Personally, I blame Agatha Christie. The characters in her novels seemed to be forever frequenting quaint little tea shops, impatiently waiting for the maid to bring a tray of freshly-baked scones and seed cake, or fighting over who was going to play “mother” and pour the steaming beverage into delicate bone china cups decorated with hand-painted flowers.
In my American youth in the 1960s, coffee was the norm. I occupied the yellow bedroom next to our kitchen, and awakened each day to bloop-hiss sound of coffee percolating in the pot. My parents liked a couple of strong cups of java at the start of each day, and just the smell of coffee can take me back to the hurry and scurry mornings of my childhood.
Tea was usually only brewed for someone sick enough to stay home from school, and you had to have something serious like chicken pox before you warranted the luxury of receiving food on a tray. Tea and toast seemed a very special treat indeed.
Whereas, teatime at Miss Marple’s appeared to be more of a gracious pastime, and something belonging to a world eons away from where I lived, in a place where time ticked more slowly and was infinitely more precious. Even now, the sound of a kettle happily burbling to a boil can make me think of sitting rooms bright with flowers and old-fashioned chintzes, with perhaps a hint of skullduggery lurking in the afternoon shadows.
It wasn’t until I was an adult that I discovered enjoying a daily, civilized cup of tea was no fantasy, but there are as many different experts on brewing tea as there were tea leaves in a bag! Even George Orwell, celebrated author of “Nineteen Eighty-Four” and “Animal Farm,” was inspired to pen an essay about it.
I’ve found that the best way to make tea really depends on the type of tea being made and the quality of your tea leaves (whether loose or bagged).
Use this chart to determine how long and at what temperature you should steep your tea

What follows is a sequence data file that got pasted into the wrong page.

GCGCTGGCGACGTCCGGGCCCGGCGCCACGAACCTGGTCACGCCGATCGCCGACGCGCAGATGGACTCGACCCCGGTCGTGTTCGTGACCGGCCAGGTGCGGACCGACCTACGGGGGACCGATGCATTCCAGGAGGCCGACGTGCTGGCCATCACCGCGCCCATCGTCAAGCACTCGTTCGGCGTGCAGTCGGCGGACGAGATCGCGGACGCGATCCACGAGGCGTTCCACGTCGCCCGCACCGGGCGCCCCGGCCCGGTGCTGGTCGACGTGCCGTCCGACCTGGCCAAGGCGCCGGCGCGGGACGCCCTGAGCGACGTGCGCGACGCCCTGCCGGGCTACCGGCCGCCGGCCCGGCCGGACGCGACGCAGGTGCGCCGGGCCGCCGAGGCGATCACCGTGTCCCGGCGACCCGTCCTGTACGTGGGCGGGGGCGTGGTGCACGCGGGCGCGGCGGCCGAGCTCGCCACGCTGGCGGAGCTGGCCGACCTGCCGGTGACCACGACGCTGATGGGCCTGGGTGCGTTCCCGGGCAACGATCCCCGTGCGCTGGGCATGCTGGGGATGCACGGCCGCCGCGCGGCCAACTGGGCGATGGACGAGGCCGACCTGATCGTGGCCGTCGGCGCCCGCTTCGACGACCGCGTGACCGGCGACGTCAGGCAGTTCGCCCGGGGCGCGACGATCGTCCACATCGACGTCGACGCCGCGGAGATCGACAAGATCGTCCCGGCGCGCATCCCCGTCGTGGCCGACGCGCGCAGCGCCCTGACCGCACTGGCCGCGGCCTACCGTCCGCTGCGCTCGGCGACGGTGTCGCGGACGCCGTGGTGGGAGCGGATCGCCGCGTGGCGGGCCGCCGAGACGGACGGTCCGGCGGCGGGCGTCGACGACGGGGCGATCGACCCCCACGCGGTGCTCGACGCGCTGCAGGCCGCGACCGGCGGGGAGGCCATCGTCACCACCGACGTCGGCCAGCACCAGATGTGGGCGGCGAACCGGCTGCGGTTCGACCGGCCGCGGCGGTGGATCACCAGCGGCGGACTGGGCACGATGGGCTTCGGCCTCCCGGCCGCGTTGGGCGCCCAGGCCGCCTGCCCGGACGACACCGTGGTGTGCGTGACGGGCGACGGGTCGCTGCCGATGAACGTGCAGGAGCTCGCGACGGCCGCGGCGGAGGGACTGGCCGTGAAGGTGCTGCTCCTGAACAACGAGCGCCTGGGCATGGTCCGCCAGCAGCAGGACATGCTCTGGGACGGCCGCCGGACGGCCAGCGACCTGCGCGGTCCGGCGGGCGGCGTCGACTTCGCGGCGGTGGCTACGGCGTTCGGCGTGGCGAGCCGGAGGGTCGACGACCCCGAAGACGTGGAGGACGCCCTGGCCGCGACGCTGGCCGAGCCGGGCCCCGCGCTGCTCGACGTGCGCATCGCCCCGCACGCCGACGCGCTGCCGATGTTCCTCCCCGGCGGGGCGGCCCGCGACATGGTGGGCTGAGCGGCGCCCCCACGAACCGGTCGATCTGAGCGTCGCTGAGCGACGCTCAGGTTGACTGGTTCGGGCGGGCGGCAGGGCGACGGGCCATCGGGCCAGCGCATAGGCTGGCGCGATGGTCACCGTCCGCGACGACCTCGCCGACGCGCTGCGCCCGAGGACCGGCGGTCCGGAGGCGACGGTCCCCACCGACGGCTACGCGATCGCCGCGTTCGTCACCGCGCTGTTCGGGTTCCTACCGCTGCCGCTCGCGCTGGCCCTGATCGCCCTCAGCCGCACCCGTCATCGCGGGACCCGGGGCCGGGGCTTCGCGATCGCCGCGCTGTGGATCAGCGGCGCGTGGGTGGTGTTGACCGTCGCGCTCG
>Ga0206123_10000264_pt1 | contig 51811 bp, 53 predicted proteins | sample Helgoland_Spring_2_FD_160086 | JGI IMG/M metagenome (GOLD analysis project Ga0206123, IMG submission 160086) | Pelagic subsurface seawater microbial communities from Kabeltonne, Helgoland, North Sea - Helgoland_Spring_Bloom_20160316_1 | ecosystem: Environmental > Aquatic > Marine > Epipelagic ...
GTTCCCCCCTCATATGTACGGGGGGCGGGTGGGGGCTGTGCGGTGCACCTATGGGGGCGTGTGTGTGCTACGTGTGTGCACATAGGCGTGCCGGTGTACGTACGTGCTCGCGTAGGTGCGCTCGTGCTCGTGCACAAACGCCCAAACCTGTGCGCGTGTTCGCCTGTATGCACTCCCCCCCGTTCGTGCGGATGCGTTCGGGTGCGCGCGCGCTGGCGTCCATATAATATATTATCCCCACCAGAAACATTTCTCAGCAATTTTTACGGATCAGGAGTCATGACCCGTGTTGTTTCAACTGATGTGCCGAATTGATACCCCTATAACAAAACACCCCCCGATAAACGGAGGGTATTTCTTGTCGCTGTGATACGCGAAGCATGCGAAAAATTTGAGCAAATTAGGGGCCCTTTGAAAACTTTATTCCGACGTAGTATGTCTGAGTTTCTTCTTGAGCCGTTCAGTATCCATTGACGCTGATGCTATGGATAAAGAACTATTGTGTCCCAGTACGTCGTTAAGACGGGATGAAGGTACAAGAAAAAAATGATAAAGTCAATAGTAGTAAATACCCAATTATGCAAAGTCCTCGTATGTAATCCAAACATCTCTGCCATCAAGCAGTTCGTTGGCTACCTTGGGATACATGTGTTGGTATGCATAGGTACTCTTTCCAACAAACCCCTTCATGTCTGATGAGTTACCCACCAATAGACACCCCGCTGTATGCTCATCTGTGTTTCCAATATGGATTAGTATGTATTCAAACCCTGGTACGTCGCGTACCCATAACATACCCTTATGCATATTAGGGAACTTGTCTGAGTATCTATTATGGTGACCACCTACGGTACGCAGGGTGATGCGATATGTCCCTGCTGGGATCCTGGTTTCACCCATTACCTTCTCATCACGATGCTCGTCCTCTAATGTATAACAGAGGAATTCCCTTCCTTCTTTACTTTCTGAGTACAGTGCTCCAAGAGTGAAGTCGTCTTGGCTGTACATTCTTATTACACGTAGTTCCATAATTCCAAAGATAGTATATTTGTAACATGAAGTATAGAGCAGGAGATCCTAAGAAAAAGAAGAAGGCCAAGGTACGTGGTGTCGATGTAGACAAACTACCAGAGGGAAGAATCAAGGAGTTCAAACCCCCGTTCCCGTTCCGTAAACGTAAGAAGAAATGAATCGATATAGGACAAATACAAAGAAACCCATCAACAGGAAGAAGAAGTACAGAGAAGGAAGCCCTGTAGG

In fact, the perfect cup of tea involves only one secret ingredient – patience, claims the School of Life Sciences at the University of Northumbria. According to a 2011 article in The Telegraph, researchers in Newcastle upon Tyne in the UK spent 180 hours of testing and a panel of volunteers consumed 285 cups of tea in the laboratory to come up with an equation for the perfect cup of tea with milk.
Using an electric kettle is also preferred, and woe betide the know-it-alls who suggest that microwaving a mug of water is more efficient! Ignoring the fact that such Philistines will never understand the beauty of a gently brewed cup of tea, studies have shown that microwaves, although marginally faster, actually use more energy than an electric kettle to heat the same amount of water.
What’s worse, the taste of microwaved water is best described as “flat.” This has something to do with changing the oxygen content of the water, which apparently can change the flavor of the resulting tea.
Tea is also good for your body. According to Time magazine, researchers attribute tea’s health properties to a type of antioxidant called polyphenols and phytochemicals, or chemical compounds that occur naturally in plants. Though most studies have focused on the better-known green and black teas, white and oolong varieties also offer benefits.
In my kitchen today, you’ll find three teapots and several types of tea to complement whatever mood you’re in, along with an electric kettle, and for fun, various spoon rests, strainers, amusingly-shaped tea infusers, and pretty cozies and tea towels.
You’ll also find an assortment of cookbooks filled with recipes for delicious sweet and savory teatime accompaniments. The Perfect Afternoon Tea Recipe Book is full of easy-to-prepare recipes for delicious tea sandwiches and pastries, all best enjoyed when elegantly served on a tray, of course!
As far as I’m concerned, Agatha Christie was amazingly astute when she penned her first Hercule Poirot mystery, “The Mysterious Affair at Styles,” in which she wisely predicted, “You’ll feel better after a nice hot cup of tea.”